Apprenticeship as an Organizing Tool? Field Notes from Washington State.

Dan Jacoby, Univesity of Washington, Bothell

Federal Apprenticeship standards are set out under the Fitzgerald Act. Given the increased interest in skills and human capital investment, this paper examines whether apprenticeship provides an opportunity for organizing workers with or without union partnerships in a wider array of employments. Washington State is considered a leader among states developing apprenticeship. Its Apprenticeship standards mandate a starting wage equal to 60% of journeyman level (and not less than the minimum wage), and call for wage progression over the duration of an apprenticeship. Standards also stipulate responsibilities of training firms and involved organizations. The state has experimented with shorter apprenticeships, as well as apprenticeships without union participation. This paper reports on field interviews from unions and employers to explore the opportunities and constraints inherent in apprenticeship organization. Issues related to union involvement, cost sharing, poaching, and the recruitment of diverse applicants are developed and discussed. Finally, the potential application of apprenticeship standards to graduate students and novice academics is explored as a potential new area for organization.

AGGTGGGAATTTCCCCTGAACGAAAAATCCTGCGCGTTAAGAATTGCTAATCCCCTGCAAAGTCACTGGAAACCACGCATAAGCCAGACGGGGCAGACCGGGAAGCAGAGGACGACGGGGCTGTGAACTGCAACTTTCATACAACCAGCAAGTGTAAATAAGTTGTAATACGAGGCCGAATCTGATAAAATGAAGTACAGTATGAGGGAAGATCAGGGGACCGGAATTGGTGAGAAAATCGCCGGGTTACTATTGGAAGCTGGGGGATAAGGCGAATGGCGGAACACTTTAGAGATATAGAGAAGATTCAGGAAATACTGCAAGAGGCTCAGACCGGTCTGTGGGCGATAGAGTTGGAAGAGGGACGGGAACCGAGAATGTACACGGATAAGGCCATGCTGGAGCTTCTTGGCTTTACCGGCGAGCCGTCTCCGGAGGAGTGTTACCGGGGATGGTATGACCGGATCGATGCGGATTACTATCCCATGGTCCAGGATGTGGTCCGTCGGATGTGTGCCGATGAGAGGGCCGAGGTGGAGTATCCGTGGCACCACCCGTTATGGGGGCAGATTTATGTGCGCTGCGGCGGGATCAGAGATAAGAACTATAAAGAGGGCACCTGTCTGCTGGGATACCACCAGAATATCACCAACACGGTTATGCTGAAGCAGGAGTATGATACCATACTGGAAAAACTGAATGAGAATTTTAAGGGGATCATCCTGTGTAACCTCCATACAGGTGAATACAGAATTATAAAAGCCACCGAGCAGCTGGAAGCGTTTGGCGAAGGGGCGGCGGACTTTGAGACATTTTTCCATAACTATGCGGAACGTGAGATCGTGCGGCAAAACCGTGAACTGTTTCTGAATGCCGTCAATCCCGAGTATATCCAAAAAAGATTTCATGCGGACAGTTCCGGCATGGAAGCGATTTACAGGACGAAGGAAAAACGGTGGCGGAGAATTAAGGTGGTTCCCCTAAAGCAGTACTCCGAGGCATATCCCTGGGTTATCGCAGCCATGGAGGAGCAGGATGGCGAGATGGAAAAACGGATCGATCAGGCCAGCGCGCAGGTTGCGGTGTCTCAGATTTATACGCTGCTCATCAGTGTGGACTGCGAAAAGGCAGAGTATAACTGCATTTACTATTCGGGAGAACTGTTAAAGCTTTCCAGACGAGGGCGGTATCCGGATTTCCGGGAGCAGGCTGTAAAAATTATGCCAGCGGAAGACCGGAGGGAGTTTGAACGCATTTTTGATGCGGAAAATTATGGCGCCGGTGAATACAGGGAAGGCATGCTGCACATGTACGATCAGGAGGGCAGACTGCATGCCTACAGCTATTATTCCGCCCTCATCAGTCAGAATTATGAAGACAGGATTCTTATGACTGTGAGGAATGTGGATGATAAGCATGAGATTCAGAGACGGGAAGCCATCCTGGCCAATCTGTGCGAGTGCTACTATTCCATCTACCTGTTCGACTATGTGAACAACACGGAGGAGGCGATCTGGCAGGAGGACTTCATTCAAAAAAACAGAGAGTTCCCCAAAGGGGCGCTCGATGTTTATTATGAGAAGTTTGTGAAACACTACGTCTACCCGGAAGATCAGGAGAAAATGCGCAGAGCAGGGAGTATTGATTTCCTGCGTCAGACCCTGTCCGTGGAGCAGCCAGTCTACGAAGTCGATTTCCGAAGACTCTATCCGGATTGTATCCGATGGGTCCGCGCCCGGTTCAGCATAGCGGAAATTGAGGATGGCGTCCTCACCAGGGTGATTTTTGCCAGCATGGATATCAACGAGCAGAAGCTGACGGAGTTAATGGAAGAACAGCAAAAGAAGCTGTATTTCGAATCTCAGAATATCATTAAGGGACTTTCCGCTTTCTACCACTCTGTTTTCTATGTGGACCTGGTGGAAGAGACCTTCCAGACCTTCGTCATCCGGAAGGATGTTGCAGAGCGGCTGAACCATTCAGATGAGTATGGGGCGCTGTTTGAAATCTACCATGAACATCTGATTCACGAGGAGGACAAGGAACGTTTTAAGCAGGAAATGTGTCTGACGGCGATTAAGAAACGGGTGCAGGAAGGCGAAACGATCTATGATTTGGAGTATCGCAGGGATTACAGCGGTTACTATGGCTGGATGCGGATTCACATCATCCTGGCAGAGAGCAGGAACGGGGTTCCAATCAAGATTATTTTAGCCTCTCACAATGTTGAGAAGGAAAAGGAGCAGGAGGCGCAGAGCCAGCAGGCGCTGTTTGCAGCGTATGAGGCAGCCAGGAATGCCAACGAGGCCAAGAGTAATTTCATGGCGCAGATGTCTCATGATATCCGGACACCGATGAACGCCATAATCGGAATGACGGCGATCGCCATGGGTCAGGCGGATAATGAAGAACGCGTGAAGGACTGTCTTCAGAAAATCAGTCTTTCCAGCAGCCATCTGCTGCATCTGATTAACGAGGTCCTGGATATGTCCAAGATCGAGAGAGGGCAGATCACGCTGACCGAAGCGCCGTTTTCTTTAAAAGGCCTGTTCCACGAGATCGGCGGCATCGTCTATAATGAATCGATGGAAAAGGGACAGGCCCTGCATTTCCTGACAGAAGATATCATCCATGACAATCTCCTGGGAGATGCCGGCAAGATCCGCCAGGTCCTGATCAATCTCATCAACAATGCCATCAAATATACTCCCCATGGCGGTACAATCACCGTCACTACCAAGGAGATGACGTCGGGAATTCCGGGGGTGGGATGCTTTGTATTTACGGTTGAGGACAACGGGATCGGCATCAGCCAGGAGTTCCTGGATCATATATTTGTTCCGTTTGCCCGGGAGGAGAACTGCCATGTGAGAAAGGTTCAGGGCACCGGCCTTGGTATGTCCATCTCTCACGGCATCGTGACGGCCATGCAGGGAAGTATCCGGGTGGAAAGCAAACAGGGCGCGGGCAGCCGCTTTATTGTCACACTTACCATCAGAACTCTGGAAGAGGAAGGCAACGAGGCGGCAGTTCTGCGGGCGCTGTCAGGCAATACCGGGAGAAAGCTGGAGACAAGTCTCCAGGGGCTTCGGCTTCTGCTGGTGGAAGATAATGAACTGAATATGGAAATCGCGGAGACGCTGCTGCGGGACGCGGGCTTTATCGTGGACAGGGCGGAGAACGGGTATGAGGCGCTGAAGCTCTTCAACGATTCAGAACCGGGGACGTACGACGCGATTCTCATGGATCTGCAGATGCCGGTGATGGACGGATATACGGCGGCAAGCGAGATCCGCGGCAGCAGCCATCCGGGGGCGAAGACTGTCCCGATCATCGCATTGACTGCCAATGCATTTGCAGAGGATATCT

No extended abstract or paper available

 Presented in Session 160. The Politics of Training and Hiring Practices